The advent of new legislations like the Real Estate Regulation Act (RERA), Goods and Services Tax (GST) and the Insolvency and Bankruptcy Code (IBC), and legal professionals continuing to deal with the changed Companies Act and demonetisation regime, has led to the need for a changed outlook for (and within) the legal practice. Specialisation coupled with full service abilities are key to having a holistic view of the laws and giving the necessary wherewithal to adapt to the needs of the economy.

The financial, real estate and the corporate sector in specific have been significantly impacted by changes in the legal framework. Some of them can be summarized as:

  • The regulatory framework for payment banks and small banks in the wake of demonetisation has led to an exponential growth of the FinTech industry and players are coming out with innovative means to leverage alternate modes of financing like wallets, bitcoins, etc.
  • The performance risk stigma attached with the real estate sector has significantly reduced with RERA coming into effect. Restrictions on use of funds, responsibility of delivery of project in a timely committed manner and significant penalties for failure to comply, are just few of the changes which will go a long way in bringing about the much required changes in the real estate sector.
  • GST, which has been in the making for years, has finally seen the light of day and Corporate India continues to implement the changed tax regime in as smooth a manner as possible.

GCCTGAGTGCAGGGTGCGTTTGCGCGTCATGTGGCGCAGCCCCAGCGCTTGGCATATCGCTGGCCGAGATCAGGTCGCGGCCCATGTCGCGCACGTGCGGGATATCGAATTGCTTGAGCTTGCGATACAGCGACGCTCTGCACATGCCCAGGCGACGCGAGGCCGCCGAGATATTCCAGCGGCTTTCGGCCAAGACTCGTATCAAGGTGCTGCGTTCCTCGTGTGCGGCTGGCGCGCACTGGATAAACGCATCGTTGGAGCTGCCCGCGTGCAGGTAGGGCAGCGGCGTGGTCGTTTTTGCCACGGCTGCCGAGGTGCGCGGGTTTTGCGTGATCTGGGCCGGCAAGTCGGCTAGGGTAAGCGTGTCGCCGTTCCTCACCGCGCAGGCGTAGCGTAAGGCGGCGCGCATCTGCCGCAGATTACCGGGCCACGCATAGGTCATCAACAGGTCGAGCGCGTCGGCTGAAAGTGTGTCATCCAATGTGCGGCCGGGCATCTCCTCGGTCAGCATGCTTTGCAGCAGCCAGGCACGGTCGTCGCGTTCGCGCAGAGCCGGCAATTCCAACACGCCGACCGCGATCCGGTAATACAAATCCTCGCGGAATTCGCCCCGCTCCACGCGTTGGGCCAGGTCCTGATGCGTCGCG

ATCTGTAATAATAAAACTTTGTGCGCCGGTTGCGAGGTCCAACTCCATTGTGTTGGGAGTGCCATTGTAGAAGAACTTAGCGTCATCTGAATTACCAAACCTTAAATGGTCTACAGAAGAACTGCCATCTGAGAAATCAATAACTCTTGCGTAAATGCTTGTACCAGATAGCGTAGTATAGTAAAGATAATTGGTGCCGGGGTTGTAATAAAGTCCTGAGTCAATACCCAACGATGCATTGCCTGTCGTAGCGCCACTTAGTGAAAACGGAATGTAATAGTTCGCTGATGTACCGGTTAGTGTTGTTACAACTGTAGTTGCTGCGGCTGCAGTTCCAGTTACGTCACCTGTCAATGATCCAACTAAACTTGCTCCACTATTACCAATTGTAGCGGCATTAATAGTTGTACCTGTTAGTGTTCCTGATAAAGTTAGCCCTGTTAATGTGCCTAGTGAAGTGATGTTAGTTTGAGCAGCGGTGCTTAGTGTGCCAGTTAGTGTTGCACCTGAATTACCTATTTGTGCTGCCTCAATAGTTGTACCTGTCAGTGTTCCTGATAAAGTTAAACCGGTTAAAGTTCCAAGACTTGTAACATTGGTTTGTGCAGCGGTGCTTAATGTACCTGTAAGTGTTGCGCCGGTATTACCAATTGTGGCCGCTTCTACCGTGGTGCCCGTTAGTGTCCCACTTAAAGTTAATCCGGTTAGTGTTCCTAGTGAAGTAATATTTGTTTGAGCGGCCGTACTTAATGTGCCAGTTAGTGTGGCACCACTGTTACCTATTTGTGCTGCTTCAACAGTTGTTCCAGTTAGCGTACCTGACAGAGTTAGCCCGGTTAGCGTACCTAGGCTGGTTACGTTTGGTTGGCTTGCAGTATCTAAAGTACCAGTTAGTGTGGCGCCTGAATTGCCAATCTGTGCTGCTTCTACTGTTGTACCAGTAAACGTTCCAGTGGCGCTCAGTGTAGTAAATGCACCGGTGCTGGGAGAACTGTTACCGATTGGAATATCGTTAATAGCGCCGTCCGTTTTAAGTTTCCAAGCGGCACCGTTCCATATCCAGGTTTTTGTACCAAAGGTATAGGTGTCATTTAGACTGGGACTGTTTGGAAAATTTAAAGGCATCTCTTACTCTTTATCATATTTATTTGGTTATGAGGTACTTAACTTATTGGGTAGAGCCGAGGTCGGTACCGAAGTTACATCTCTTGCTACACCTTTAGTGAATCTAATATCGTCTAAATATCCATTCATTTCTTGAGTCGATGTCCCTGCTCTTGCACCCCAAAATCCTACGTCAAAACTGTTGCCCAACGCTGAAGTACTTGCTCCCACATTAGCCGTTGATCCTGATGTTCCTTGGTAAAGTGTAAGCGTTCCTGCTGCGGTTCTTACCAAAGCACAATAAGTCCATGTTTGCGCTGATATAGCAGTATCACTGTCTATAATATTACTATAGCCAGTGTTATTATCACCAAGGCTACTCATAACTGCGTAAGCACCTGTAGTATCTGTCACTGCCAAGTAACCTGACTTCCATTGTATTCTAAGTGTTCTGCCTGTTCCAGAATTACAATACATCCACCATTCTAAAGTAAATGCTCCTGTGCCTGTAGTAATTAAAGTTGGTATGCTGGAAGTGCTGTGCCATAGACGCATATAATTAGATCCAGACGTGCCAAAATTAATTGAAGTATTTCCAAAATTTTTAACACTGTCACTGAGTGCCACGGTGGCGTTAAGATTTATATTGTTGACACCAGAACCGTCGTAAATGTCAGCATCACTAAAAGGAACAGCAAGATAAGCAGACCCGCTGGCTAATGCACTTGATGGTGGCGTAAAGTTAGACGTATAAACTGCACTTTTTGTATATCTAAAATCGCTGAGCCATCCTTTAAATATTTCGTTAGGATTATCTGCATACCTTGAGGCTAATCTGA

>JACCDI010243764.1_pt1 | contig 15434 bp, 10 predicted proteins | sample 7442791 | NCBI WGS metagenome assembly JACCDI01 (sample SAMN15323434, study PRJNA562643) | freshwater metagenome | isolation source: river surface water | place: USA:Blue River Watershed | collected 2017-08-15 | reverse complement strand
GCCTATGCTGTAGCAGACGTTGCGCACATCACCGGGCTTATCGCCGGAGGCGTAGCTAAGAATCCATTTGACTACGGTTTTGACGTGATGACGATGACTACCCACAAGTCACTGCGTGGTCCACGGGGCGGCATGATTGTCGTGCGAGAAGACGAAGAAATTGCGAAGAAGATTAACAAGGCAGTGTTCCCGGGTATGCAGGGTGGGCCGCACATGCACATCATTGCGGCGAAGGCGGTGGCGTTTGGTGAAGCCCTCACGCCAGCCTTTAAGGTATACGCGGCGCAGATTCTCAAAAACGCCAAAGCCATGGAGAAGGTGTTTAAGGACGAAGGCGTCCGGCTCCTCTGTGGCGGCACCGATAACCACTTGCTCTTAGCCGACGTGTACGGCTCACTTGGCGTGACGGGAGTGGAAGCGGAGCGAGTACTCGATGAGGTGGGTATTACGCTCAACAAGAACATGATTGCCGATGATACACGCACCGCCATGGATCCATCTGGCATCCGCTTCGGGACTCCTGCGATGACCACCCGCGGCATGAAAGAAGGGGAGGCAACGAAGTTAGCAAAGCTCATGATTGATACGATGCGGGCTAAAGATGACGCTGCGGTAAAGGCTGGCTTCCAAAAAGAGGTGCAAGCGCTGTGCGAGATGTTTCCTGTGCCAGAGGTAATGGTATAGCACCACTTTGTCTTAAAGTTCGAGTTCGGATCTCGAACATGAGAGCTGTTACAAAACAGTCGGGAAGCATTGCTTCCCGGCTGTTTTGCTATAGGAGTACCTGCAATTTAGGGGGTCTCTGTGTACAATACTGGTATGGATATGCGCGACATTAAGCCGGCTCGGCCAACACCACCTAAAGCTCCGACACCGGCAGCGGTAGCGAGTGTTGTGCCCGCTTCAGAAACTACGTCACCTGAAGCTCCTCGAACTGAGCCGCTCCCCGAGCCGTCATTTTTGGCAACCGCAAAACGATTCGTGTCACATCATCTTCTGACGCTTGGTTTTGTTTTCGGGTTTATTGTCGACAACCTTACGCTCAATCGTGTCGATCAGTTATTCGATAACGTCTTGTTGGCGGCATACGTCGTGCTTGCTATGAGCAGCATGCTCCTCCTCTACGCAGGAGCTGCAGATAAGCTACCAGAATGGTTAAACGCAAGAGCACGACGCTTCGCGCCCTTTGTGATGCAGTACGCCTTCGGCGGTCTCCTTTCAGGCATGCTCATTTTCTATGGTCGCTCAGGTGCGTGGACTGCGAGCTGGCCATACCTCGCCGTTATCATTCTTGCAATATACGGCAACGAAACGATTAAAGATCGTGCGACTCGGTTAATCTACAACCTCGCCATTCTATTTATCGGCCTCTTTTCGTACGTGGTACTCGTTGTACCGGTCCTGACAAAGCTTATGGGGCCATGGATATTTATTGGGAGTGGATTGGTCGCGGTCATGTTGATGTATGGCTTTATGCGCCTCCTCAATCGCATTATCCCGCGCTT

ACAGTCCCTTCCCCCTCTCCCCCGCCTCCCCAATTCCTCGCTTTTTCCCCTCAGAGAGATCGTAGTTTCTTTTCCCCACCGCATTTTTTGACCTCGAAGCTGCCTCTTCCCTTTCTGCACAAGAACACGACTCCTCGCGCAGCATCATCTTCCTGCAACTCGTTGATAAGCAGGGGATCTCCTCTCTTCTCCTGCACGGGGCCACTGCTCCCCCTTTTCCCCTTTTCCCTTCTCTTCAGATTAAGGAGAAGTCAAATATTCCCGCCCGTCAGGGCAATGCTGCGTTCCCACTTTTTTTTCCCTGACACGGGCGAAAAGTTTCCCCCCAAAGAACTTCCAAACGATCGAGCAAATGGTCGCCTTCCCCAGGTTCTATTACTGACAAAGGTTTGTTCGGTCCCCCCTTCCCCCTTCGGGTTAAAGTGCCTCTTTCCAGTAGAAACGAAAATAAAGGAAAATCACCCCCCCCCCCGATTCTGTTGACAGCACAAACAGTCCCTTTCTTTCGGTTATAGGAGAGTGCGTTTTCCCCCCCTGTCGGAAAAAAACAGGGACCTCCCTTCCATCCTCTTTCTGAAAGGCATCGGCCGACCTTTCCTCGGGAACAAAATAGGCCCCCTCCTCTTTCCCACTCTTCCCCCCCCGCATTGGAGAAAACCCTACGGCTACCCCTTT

• Last but not the least, is the IBC. India has been plagued with non-performing assets and defaults across sectors. The financial system continues to be under significant pressure of resolution and recovery and the IBC in that perspective has come in as a saving grace, specifically on account of resolution being in a time bond manner. The onus being put on the Resolution Professional to effectively ensure that only commercially insolvent entities use this route is also helping towards the success of the IBC.

Law being dynamic, it has become a necessity today for legal professionals to go beyond the four corners and be Enablers. For a lawyer, being a partner to the client through having trust at the board level to being the key advisor in legal and compliance issues across the spectrum, including being the face of implementation at the court level, the transitions needs to be seamless. Use of technology and providing a one stop solution would be key to the growth of the profession in the years to come.